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Staging Area for Actors

Granada Theatre gives many a chance to perfect their skills while delighting audiences.

August 25, 2000|PAMELA A. RICHARD | TIMES STAFF WRITER

Tucked away among three auto repair shops, the Granada Theatre has been producing community theater for 21 years, launching actors' careers and providing entertainment to hundreds of San Fernando Valley residents.

At the request of subscribers, the theater's season will be expanded from four to five productions next year, said Jo Erickson, the theater's founder and executive director. The theater's $300,000 annual budget is derived from subscriptions, donations and fund-raisers.

Through the years, the theater--which offers mostly dinner theater productions--has attracted many actors who want to work on their skills, Erickson said.

"When they come to a small theater, they get to play leads," she said.

Bryan Cranston, who plays the father in the Fox comedy series "Malcolm in the Middle," said the Granada Theatre helped him learn more about the craft of acting when he performed there as a 24-year-old in 1980. He played a young warlock in "Bell, Book and Candle" and the lead in "Barefoot in the Park."

Cranston, who grew up in Canoga Park, said he looked at his theater experiences as a gym, allowing him to work out and become familiar with the process of acting.

"I was grateful to the theater for providing a space for me to work," he said.

Erickson said open auditions draw a healthy response from local actors.

"Community theater is hopefully a mix of talents who are both professional and amateur, especially in Los Angeles," Cranston said. "Outside of Los Angeles, you could have a theater that is all amateur. It is all about the experience."

Cheryl Mercy, one of the lead actors in the current production of "Noises Off," said her day job as an executive legal administrator for St. Jude Medical in Sylmar pays the bills and the theater feeds her soul. She has performed at the theater since 1990 and, when not performing, works at the dinner theater as a resident costume designer, serving on the board of directors and also serving drinks to patrons.

Her enthusiasm for the theater has also spread to her husband, who acts occasionally, works as a stage manager and also serves drinks.

Julia Rogers, a reporter for KVEN (1450 AM) radio in Ventura, performed in "Solid Gold Cadillac" in 1995 and "Lend Me a Tenor" in 1998, doing five shows a week.

"I enjoyed the experience," Rogers said, "but it's community theater, which is a lot of hard work for no money."

Edmund Gaynes, president of the Valley Theater League, said he thinks the Granada is the only live dinner theater in Los Angeles. "Noises Off" ends Sunday and "Dorothy and the Wizard of Oz," ends Saturday. It will take almost four weeks to rebuild the set for the next show, "The Sunshine Boys," which opens Sept. 29. Mike Eaton will direct "Treasure Island" for the Saturday program beginning Oct. 7.

From the outside, the 4,000-square-foot building looks small, yet it houses the double-sided rotating stage, dining space for 120 and dressing rooms, which are also used for storing props. Every inch of space is used, including the ceiling. In the prop room, lamps and light fixtures dangle in clusters from the ceiling and hats of all types form a sculpture in the Theatre Threads room, which is stuffed with costumes.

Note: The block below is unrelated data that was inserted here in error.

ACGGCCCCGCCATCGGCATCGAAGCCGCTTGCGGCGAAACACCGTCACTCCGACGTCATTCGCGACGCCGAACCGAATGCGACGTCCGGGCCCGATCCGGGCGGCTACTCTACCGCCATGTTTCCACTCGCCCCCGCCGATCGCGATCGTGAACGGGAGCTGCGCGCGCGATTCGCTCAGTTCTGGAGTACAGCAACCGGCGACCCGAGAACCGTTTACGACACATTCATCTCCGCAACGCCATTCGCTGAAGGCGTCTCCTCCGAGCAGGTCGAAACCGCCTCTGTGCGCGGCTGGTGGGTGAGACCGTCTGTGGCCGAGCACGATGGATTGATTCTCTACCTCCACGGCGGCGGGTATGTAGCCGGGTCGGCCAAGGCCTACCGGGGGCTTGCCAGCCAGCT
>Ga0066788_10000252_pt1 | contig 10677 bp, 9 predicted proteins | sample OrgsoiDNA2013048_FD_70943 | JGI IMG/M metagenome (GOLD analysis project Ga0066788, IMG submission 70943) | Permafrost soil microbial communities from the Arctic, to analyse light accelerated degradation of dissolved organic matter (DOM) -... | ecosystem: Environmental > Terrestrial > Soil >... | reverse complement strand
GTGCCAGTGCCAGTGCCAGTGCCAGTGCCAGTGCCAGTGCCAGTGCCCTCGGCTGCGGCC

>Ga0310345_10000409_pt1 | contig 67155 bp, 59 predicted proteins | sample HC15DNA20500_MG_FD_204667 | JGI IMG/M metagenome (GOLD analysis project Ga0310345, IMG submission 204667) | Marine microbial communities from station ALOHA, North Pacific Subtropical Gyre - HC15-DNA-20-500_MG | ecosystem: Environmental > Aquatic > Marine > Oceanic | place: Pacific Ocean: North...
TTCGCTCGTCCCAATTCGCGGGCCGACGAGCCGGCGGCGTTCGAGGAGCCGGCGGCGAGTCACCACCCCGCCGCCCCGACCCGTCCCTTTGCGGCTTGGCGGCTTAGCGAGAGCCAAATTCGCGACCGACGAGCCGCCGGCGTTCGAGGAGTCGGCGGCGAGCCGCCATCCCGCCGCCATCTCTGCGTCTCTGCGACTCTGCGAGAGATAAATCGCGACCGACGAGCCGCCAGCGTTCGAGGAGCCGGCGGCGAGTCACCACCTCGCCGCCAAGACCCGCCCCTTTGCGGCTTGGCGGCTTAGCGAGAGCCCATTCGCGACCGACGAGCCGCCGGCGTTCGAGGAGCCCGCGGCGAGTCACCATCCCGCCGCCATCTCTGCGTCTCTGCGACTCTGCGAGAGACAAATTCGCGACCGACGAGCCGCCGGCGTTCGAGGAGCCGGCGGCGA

Anxious to use the live theater training she received as a student at UCLA, Erickson was enticed to join the Granada Hills Woman's Club in 1956 because it had a drama section. After her first production in 1958, she raised funds for the Woman's Club for 20 years by directing plays.

As attendance increased and men were added to the all-female volunteer casts, people started telling her she should start a theater of her own.

Their encouragement led to the formation of the theater in Granada Hills. A two-year search for a location finally resulted in a rental agreement with the Woman's Club building. Fund-raisers and donations helped the Granada Theatre open in 1980 with the production of Neil Simon's "A Prisoner of Second Avenue."

The company bought its own building in 1985 after six months of holding fund-raisers and dealing with city bureaucracy; the structure was then gutted and rebuilt. That season opened in the new 80-seat theater at Balboa Boulevard and Chatsworth Street.

More growth, poor parking and the possibility that the lease would not be renewed resulted in the theater's move in 1991 to its present location at Lindley Avenue and Chatsworth Street. Formerly a karate studio, the building was three times larger, but renovations, improvements and equipment cost nearly $500,000.

A bank loan and donations from 1,600 supporters helped build the theater from scratch under the guidance of an architect. Despite the use of volunteers, there is still an outstanding balance due of $100,000.

The volunteer casts, crews and food servers have worked to keep the community dinner theater performing. The chef receives a small salary and Erickson receives a stipend for taking reservations.

When the shows were first held at the Woman's Club, Erickson performed as an actor twice. "Stage fright made me too nervous," she said. "I started directing and I liked it. You have all the power as a director."

BE THERE

"Noises Off" through Sunday, and "The Sunshine Boys" Sept. 29 through Nov. 19. Thursdays at 8 p.m., $17-19.50, and Saturdays at 7 p.m., $30.50, Sundays at 11:30 a.m., 12:30 and 5:30 p.m., $27.50 and $29. "Dorothy and the Wizard of Oz" through Saturday; "Treasure Island" Oct. 7-Nov. 18, Saturdays at 1 p.m., $8 for adults and children, $3 lunch. Granada Theatre, 18167 Chatsworth St., Granada Hills. (818) 363-6887.

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